By Suzie Moya Benitez
This year 2017 marks Bayanihan ‘s 61st year. In 1956, Philippine Women’s University board chair Dean Conrado Benitez, an ardent nationalist, hosted an anniversary of the Manila Rotary Club. President Ramon Magsaysay, the guest speaker, called on fellow Filipinos to work together as one. The theme of the performance of the PWU P.E. group was “Magbayanihan tayo.” Indeed, Bayanihan means working together for the common good.
In the same year the PWU P.E. dancers performed at the World Confederation of Organizations for the Teaching Profession, the official program was “Bayanihan: A Philippine Music and Dance Festival.” Although the research for the Bayanihan folk dance repertoire started in 1953, it was not until 1956 that a group of researchers from PWU went full force on their studies of the cultural ethnicities. Simultaneously more research on music and dances was undertaken, thus enriching the Bayanihan repertoire and transforming them into a dance theater for which the brand Bayanihan has been known.
Summarizing the numerous programs that we have taken to sustain the company and the lessons learned from world festivals and competitions, it is with excitement that I now, as well, see dance as a powerful tool for change.
Last month I was juror for the Tinalak festival in South Cotabato. Then I went to Sofia, Bulgaria to judge the Vitosha dance competition, as well as the 18th Buyukcekmece world dance competition in Istanbul, Turkey. From across the continents, the same sentiment is shared again and again, and that is peace and unity through dance. “Love for each other, Peace for all” has been the slogan of one of the biggest festival in Turkey. This gathering of diverse cultures served its purpose of bringing together the best stories of their cultural lives through their dances and music.
This year, in marking its 61st anniversary, The Bayanihan community reaffirms its steadfast commitment to artistic excellence, touching lives, and sharing culture. It has been a long journey, 61 years of fulfilling the Filipino dream. Now we must have an added emphasis: that of recruiting and developing and involving the youth in the pursuit of that dream through new initiatives of change and growth.
Realizing that the greatest challenge new leaders face today is how to stay competitive and relevant in the face of the rapidly changing tastes of the new generation of audiences, we in the Bayanihan have opted to take a strategic move toward agility more than efficiency. The old ways that have worked in the past may not be sufficient to keep up with the rapid pace of change. The new thrust is to infuse and equip the organization with greater agility, speed, responsiveness, and creativity. The core performing artists continue to train, re-train, and imbibe a totally different corporate culture and practice with its focus toward bigger responsibilities not merely as performers on the global stage but more meaningfully as cultural diplomats and nation builders.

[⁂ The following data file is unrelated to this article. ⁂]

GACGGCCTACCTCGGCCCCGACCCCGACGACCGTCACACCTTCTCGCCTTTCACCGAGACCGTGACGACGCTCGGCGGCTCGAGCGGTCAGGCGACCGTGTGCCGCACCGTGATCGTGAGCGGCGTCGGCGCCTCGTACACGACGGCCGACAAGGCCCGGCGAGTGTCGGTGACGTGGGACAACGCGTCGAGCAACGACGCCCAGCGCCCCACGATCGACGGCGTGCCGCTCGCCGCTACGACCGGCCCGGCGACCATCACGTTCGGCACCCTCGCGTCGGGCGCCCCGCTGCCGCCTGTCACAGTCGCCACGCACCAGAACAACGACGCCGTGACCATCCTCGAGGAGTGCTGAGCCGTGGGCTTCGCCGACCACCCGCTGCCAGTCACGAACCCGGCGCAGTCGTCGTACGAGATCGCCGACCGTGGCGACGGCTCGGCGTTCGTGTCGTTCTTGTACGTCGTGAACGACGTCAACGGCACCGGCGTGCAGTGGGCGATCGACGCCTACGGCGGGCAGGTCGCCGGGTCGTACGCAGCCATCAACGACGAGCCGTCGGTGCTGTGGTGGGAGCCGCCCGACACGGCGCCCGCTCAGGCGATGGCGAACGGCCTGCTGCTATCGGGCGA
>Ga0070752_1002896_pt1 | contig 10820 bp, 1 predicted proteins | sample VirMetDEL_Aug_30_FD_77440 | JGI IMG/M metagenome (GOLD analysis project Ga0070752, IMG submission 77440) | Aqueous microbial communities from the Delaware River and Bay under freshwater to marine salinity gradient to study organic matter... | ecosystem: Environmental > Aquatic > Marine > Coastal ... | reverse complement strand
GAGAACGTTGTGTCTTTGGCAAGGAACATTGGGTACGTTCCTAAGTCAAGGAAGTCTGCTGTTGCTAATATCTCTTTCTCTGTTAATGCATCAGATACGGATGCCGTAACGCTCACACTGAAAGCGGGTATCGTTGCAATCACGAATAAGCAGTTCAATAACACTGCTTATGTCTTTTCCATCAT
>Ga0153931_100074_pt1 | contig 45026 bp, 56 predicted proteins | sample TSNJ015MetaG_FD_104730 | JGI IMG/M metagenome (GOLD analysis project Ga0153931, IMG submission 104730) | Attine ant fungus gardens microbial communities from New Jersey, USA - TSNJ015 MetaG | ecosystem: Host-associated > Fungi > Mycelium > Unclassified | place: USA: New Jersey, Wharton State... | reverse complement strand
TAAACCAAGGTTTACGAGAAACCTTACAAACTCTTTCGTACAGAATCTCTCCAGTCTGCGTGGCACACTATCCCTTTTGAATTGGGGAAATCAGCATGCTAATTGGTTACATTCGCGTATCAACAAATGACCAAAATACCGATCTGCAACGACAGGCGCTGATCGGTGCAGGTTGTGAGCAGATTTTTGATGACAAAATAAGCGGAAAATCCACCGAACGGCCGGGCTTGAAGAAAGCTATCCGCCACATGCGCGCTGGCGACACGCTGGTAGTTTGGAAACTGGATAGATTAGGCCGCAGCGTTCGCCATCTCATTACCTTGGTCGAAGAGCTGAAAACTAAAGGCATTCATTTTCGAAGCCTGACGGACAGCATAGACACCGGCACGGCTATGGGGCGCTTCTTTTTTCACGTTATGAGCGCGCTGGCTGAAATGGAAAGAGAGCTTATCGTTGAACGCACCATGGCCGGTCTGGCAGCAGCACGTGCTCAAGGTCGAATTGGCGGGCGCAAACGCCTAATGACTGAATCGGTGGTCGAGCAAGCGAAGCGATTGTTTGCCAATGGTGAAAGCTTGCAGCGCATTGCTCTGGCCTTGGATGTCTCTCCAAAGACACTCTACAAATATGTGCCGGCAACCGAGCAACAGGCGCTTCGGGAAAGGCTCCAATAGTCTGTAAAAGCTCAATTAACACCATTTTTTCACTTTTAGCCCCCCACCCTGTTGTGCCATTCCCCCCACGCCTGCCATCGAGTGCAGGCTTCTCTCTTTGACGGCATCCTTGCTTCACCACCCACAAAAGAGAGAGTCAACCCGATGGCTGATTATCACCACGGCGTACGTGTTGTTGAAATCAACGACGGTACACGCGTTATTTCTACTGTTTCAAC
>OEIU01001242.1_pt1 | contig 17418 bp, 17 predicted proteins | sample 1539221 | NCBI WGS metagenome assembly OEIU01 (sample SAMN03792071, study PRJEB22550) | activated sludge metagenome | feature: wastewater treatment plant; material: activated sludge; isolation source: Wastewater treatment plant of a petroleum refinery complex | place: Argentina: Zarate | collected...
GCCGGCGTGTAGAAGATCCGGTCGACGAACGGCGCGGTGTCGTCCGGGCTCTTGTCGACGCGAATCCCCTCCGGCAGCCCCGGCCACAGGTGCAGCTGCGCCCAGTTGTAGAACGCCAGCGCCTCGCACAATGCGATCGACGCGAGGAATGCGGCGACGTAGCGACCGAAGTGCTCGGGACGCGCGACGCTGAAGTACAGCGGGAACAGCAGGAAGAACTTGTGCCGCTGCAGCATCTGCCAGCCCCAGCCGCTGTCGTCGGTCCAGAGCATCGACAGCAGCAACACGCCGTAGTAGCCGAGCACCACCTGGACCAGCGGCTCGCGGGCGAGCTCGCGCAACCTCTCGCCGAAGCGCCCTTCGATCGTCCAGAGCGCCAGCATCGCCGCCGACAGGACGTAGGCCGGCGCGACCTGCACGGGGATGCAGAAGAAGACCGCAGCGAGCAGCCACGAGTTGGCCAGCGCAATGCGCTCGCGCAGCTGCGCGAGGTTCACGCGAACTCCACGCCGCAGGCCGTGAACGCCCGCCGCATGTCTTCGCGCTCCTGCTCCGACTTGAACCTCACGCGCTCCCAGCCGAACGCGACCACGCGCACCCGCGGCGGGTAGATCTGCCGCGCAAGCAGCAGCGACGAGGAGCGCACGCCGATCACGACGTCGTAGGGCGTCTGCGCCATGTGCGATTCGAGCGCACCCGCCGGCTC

Dances in recent years have included social and cultural issues transposed into dance theater that have attracted a new wave of young audience. Although the thematic genres that thrilled the world in the previous century are still the thematic whole of the dance company, it continues to add new themes as well as develop new pieces through continuous research and development, incorporating and showcasing the continued evolution of Bayanihan’s folk-based dances.
“Let’s Dance in Cheonan” is the festival where I will spend one week starting today, sharing knowledge and experiences with directors of dance and folklore from all over the world. Soon, we will be spending endless discourses on how to keep our cultural heritage alive through dance. This week will be another resource for enriching my dance experience seen from totally different perspectives of cultural experts. Dance as performed and displayed by the Bayanihan has reflected the beauty of the Philippines and the captivating lives of Filipinos in the same way that dances from all over the world have depicted their own histories and traditions. This is my eighth year in Cheonan and I have seen how this industrial city has established its presence in the world through a unified vision of showcasing the Korean way of life, progressive, open to change, and welcoming to other cultures.
Dance goes beyond physical movement onstage or offstage. The power of dance is a potent tool for social transformation. In my own experience, I have seen political leaders, artists, writers, and composers conceive of possibilities and use their creative energies to aspire, express, and establish programs using dance as the vehicle. Bayanihan’s initiatives through dance would be a continuing effort to undertake for social transformation and positive change or, better still, a model for the betterment of lives, especially the most vulnerable among us, pursued by every Filipino who cares to love and live meaningfully. Dance is an effective way to instill values and love for country. Thus, Bayanihan continues to improve until every dream step or movement is realized. We will make sure that each step we make on and off the stage transforms and communicates the best of the Filipinos and the Philippines.
Bayanihan founder Helena Z. Benitez has this to say, “People and their culture evolve in tune and in time with generational succession. Those who remain frozen in time and cultural dimension are soon left behind. They become irrelevant, uninteresting, and uninspiring. They cannot excite and engage new audiences. Thankfully Bayanihan has avoided getting into this rut.” Dance is alive and, like all living things, it grows and develops. Dance itself must do this dance.
Suzie Moya Benitez is a trustee and the executive director of Bayanihan Folk Arts Foundation. She is also chairman for Asia of the Federation of International Dance Festivals.